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Ten Tips for Better Writing


1. Express yourself in positive language. Say what is, not what is not.

2. Use transitions between paragraphs. Transitions tie one paragraph to the next.

- A transition can be a word, like later, furthermore, additionally, or moreover; a phrase like After this incident...; or an entire sentence.

- If you are writing about Topic A and now want to discuss Topic B, you can begin the new paragraph with a transition such as "Like (or unlike) Topic A, Topic B..."

3. Vary your sentence structure. It's boring to see subject, verb, object all the time. Mix simple, complex, and compound sentences.

4. Understand the words you write. You write to communicate, not to impress the admissions staff with your vocabulary. When you choose a word that means something other than what you intend, you neither communicate nor impress. You do convey the wrong message or convince the admissions officer that you are inarticulate.

5. Look up synonyms in a thesaurus when you use the same word repeatedly. After the DELETE key, the thesaurus is your best friend. As long as you follow Tip 4, using one will make your writing more interesting.

6. Be succinct. Compare:

- During my sophomore and junior years, there was significant development of my maturity and markedly improved self-discipline towards school work.

- During my sophomore and junior years, I matured and my self-discipline improved tremendously.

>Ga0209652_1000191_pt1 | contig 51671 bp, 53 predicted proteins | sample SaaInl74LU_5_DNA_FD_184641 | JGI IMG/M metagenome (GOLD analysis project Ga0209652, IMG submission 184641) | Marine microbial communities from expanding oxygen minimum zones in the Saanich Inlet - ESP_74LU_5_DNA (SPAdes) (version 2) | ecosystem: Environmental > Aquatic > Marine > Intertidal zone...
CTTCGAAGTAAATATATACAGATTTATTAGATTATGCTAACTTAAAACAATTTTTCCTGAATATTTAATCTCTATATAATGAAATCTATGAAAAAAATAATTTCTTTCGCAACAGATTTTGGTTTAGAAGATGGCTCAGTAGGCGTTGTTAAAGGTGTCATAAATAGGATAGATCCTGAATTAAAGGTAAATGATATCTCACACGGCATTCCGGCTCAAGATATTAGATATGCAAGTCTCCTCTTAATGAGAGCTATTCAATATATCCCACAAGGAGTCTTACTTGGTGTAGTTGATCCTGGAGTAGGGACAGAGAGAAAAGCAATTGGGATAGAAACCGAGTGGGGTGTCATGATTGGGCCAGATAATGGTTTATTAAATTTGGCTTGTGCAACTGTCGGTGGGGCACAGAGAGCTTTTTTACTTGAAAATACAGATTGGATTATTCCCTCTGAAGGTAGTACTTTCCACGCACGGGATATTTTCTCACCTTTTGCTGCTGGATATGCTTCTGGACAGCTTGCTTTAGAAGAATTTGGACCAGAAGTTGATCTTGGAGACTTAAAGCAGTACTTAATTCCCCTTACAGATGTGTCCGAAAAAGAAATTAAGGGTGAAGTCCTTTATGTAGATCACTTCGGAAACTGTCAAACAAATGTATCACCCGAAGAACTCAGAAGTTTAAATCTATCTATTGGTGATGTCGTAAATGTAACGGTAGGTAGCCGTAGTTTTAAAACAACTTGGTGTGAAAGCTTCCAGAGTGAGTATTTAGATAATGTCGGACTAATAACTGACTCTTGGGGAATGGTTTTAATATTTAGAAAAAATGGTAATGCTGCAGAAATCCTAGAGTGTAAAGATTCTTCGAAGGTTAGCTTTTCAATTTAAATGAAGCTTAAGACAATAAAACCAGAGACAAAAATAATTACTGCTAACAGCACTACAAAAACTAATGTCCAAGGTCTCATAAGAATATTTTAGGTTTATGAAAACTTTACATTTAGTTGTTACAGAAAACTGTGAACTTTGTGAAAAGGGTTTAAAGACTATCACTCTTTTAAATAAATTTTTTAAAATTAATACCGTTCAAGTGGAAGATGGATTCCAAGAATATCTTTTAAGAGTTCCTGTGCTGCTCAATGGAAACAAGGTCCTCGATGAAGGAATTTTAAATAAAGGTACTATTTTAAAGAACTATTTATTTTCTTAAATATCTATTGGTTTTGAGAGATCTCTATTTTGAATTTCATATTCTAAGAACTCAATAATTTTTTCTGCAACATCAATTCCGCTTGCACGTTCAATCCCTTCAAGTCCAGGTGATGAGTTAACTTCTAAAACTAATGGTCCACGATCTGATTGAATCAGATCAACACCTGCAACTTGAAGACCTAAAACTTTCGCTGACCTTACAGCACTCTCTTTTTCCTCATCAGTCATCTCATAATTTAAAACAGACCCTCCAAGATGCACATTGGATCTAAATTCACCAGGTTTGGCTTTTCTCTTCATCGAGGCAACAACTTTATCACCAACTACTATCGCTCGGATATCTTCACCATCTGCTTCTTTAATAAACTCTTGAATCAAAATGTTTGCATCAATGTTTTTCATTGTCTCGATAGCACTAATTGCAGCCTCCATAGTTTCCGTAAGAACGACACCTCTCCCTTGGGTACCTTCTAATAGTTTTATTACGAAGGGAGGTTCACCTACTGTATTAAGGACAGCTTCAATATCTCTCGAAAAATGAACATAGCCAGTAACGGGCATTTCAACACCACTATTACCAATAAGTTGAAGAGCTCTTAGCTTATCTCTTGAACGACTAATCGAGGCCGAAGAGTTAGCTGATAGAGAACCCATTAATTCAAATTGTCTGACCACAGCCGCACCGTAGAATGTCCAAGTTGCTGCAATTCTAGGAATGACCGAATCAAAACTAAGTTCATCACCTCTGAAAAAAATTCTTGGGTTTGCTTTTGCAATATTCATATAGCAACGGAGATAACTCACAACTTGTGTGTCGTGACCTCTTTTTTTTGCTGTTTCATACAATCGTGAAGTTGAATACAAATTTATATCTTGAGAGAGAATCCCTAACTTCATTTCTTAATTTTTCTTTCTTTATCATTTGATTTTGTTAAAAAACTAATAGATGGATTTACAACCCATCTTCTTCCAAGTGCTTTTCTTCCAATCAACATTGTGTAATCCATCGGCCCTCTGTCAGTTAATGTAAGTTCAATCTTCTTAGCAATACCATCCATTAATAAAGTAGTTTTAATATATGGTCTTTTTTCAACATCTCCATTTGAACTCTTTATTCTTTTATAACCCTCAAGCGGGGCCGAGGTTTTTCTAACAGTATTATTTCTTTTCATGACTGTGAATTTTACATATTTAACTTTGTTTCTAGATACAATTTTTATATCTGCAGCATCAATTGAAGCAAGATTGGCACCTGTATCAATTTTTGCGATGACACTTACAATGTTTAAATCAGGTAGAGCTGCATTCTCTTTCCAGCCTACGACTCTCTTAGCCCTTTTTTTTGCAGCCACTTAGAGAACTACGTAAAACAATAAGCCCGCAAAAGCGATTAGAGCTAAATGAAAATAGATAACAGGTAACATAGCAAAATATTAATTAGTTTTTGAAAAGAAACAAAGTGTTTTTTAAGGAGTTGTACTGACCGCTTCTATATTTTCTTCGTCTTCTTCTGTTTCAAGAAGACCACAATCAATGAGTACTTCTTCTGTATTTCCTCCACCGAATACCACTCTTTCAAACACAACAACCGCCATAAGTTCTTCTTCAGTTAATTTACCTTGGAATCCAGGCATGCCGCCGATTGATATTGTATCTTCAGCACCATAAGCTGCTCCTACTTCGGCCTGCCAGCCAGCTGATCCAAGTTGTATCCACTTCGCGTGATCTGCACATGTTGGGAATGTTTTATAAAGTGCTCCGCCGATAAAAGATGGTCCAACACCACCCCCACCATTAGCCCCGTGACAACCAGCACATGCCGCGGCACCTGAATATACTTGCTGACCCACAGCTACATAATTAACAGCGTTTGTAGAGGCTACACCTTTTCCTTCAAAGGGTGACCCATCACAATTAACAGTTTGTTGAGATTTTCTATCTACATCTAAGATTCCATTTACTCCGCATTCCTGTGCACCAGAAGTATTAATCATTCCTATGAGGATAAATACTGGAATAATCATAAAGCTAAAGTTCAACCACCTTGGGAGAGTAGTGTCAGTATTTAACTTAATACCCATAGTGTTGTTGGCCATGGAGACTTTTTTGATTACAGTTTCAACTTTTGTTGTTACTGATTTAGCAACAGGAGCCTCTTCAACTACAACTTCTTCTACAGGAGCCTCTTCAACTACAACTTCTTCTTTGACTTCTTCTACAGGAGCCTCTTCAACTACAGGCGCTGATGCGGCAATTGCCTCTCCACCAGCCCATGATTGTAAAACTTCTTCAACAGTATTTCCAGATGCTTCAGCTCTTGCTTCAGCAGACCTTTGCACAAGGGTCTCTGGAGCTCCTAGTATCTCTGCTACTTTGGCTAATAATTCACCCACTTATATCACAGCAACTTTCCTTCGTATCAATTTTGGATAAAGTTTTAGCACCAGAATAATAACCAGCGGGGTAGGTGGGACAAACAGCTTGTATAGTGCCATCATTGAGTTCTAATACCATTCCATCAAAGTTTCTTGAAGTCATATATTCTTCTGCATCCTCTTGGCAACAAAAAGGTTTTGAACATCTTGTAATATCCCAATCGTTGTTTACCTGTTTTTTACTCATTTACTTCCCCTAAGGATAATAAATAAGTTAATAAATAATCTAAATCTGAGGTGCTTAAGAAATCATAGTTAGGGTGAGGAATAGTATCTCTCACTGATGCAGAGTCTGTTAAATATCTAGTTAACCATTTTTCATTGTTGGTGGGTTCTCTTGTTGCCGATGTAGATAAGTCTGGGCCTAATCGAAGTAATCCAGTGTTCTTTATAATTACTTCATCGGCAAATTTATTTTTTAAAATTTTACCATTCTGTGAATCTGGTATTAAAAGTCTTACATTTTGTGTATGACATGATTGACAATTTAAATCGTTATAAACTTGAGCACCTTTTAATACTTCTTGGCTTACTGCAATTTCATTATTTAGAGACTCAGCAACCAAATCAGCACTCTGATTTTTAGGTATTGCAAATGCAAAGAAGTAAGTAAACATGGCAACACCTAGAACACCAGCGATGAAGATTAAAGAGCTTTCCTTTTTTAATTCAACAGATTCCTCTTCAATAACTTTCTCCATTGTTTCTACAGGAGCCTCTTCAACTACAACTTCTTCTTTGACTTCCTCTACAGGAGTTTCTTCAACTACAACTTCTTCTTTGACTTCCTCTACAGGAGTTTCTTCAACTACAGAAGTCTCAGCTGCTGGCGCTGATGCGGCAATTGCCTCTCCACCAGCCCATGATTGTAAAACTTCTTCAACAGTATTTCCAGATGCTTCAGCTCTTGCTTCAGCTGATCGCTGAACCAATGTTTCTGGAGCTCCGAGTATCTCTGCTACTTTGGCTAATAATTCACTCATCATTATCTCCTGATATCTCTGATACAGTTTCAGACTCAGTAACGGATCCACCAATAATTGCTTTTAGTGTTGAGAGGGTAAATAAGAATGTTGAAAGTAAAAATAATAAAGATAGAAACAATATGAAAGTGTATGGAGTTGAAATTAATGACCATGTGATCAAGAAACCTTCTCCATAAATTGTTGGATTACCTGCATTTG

The first example takes many more words to give the same information. The admissions officers are swamped; they do not want to spend more time than necessary reading your essay. Say what you have to say in as few words as possible. Tips 7, 8, and 9 will help you to implement this suggestion.

7. Make every word count. Do not repeat yourself. Each sentence and every word should state something new.

8. Avoid qualifiers such as rather, quite, somewhat, probably, possibly, etc.

- You might improve your writing somewhat if you sometimes try to follow this suggestion.

The example contains nonsense. Deleting unnecessary qualifiers will strengthen your writing 1000%. Equivocating reveals a lack of confidence. If you do not believe what you write, why should the admissions officer?

9. Use the active voice. Compare:

- The application was sent by the student. (Passive voice)

- The student sent the application. (Active voice)

They both communicate the same information. The active voice, however, is more concise; it specifies who is performing the action and what is the object. The passive voice is wordier and frequently less clear.

10. Read and reread Elements of Style by William Strunk, Jr. and E.B. White. Containing basic rules of grammar, punctuation, composition, and style, this indispensable classic is available in paperback and is only eighty-five pages long.

By Linda Abraham, Founder and President of Accepted.com

Source: Accepted.com